In the instant case the defendant was armed with a knife and although the decedent had threatened her and thrown a bottle at her, he had left the room without further comment. Defendant retained the knife and followed him down the hall and the fatal struggle occurred beyond the rooms of both the decedent and defendant. Defendant testified that when she went down the hall in the same direction as McCaskill had gone she was going to the room of her friend (which was beyond that of defendant) and that when she reached the landing McCaskill grabbed her and said he was going to take the knife and cut her throat; that she struggled with him to try to keep him from getting the knife but that she did not intend to kill him and did not know she had cut him. She could not explain why, when she was questioned by the officers on the day of the killing, she had stated: "I came on out and started around to my room with the knife," other than to say "it is a mistake because I didn't start to my room; I was going to the front room." When she was asked by the court why she still had the knife in her hand when she started down the hall she first said: "I don't know" and upon further questioning by the court as to why she had not put the knife back her answers were evasive.

From these circumstances the trier of facts could have drawn and undoubtedly did draw the inference that defendant followed the decedent down the hall and accosted him, stabbing him fatally in the struggle which ensued. There is nothing in the evidence, other than defendant's testimony, to support her contention that the decedent was the aggressor [90 Cal. App. 2d 61] and that she acted in self-defense. [2] While testimony which is not inherently improbable and is not impeached or contradicted by other evidence must be accepted as true by the trier of facts (Dobson v. Dobson, 86 Cal. App. 2d 13, 14 [193 P.2d 794]; Gomez v. Cecena, 15 Cal. 2d 363, 366 [101 P.2d 477]) the court may disregard the testimony of the defendant when other circumstances warrant it and the uncontradicted statement of the defendant made in her own defense need not always be accepted as proof of the facts leading up to the commission of a crime. (People v. Benning, 84 Cal. App. 168, 172 [257 P. 903]; People v. McDonnell, 32 Cal. App. 694, 699 [163 P. 1046]; People v. Borrego, 211 Cal. 759, 765 [297 P. 17].)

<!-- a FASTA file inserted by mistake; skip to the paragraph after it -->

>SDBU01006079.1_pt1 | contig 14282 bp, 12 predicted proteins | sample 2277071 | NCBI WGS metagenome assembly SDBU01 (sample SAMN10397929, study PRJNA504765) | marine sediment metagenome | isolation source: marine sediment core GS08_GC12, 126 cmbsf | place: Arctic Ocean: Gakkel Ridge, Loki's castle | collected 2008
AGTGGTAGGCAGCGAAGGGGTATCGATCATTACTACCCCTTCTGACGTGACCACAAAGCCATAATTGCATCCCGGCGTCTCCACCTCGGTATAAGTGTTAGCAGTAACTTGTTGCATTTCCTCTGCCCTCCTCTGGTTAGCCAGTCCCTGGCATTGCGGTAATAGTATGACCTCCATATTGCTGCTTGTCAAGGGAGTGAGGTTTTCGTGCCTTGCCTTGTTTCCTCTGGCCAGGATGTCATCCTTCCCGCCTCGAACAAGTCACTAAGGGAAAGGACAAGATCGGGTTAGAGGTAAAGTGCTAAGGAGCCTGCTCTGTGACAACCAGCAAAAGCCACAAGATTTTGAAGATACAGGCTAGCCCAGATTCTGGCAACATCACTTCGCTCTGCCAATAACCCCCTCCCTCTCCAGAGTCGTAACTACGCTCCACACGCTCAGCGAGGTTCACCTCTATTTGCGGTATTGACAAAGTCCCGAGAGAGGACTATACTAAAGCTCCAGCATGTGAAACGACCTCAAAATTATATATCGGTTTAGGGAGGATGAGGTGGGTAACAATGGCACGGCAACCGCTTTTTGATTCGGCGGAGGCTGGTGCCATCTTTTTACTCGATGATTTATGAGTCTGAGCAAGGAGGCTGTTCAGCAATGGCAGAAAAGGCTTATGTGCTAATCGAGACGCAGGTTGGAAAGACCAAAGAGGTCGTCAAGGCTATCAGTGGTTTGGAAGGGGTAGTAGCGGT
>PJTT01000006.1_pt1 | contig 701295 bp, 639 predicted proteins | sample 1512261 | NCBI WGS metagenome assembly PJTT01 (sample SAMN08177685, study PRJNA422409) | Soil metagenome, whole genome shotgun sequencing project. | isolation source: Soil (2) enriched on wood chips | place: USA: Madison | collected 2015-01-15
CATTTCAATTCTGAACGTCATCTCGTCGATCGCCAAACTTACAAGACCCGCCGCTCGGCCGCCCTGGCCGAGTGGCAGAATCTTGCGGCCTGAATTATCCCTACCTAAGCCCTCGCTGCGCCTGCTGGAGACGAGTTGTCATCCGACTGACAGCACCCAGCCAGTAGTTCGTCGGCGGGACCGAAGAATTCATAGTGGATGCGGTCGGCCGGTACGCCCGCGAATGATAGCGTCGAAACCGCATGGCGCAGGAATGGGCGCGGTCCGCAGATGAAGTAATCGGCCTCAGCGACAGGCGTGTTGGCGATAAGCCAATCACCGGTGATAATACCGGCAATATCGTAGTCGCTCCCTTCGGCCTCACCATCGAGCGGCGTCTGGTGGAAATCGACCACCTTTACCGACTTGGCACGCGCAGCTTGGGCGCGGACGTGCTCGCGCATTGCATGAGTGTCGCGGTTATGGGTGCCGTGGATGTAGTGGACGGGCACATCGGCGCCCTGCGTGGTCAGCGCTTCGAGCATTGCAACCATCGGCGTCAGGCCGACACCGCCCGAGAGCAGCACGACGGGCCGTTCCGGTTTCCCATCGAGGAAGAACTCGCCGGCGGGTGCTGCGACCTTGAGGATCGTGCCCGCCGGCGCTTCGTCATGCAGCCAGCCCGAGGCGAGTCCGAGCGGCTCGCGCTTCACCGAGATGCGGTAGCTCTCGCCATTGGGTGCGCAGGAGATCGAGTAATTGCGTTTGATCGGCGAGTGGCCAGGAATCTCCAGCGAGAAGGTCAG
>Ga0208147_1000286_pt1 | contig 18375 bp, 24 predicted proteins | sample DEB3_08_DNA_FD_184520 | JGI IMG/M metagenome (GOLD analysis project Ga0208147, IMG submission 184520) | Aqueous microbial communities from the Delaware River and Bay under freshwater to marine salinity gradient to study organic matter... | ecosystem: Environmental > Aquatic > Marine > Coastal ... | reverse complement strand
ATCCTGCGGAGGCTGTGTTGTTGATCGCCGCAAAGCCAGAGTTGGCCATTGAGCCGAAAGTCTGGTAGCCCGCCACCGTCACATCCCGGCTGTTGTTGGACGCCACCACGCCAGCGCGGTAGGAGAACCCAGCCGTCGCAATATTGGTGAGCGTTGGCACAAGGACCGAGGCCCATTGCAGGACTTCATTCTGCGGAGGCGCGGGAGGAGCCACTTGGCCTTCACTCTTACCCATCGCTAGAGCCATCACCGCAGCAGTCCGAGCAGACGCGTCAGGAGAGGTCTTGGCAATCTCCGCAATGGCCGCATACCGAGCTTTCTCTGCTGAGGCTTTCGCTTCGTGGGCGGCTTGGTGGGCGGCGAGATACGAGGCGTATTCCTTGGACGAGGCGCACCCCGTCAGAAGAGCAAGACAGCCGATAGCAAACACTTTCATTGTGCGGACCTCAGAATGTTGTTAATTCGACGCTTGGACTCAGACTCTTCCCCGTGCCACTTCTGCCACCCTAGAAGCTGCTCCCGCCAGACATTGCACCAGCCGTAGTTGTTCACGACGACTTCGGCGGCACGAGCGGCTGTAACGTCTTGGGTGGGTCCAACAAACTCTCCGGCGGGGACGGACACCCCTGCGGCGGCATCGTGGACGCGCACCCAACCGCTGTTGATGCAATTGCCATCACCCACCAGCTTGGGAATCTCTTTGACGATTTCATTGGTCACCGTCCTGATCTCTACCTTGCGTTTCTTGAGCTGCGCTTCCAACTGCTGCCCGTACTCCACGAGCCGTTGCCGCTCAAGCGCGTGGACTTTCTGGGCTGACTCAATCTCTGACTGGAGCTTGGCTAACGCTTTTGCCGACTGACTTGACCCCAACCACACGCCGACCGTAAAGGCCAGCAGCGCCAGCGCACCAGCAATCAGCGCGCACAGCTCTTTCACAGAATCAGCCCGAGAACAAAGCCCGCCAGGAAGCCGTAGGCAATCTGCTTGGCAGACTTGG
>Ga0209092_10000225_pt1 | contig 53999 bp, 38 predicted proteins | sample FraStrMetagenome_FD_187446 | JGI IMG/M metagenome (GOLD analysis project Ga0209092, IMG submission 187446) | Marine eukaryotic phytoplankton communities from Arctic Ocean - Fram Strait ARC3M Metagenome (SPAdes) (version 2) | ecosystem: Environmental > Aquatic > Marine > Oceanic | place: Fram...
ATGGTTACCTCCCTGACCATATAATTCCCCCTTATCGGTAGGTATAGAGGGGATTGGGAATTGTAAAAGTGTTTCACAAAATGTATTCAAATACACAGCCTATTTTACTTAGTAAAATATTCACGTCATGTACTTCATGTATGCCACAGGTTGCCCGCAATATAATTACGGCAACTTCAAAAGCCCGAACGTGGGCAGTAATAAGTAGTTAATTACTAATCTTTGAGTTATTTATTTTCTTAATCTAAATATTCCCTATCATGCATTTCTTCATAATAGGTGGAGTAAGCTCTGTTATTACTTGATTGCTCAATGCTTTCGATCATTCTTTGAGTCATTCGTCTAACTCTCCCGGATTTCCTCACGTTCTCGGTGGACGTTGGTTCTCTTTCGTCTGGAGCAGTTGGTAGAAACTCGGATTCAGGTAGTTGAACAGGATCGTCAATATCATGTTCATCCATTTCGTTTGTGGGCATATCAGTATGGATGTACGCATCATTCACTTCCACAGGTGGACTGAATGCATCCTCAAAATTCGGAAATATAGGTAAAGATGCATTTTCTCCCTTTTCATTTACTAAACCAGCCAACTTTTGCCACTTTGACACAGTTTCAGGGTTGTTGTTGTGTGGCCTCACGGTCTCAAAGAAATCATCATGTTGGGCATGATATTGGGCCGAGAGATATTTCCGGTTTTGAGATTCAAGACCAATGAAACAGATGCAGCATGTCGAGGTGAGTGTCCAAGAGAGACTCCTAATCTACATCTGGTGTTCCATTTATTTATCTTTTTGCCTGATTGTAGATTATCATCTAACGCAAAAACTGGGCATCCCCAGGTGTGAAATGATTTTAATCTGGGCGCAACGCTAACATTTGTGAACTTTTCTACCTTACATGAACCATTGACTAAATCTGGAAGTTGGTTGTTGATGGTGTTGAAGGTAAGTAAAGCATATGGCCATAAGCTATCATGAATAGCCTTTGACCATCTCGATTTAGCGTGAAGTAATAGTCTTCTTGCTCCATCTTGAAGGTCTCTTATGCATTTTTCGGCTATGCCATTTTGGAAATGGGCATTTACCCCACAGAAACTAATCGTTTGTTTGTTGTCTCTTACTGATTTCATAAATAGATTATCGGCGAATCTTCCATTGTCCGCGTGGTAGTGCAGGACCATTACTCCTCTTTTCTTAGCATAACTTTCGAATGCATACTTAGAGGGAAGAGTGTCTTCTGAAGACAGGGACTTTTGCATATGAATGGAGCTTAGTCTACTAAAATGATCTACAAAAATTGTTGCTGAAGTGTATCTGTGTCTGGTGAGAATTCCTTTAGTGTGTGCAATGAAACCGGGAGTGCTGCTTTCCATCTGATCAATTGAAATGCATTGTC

[3] The right to draw inferences from the evidence submitted is the function of the trial court and this court may substitute its findings only when the evidence unmistakably leads to an inference of innocence. (People v. Patello, 125 Cal. App. 480, 484 [13 P.2d 1068]; People v. Pruitt, 55 Cal. App. 2d 272, 275 [130 P.2d 767].)

Judgment and order denying new trial affirmed.

Moore, P. J., and McComb, J., concurred.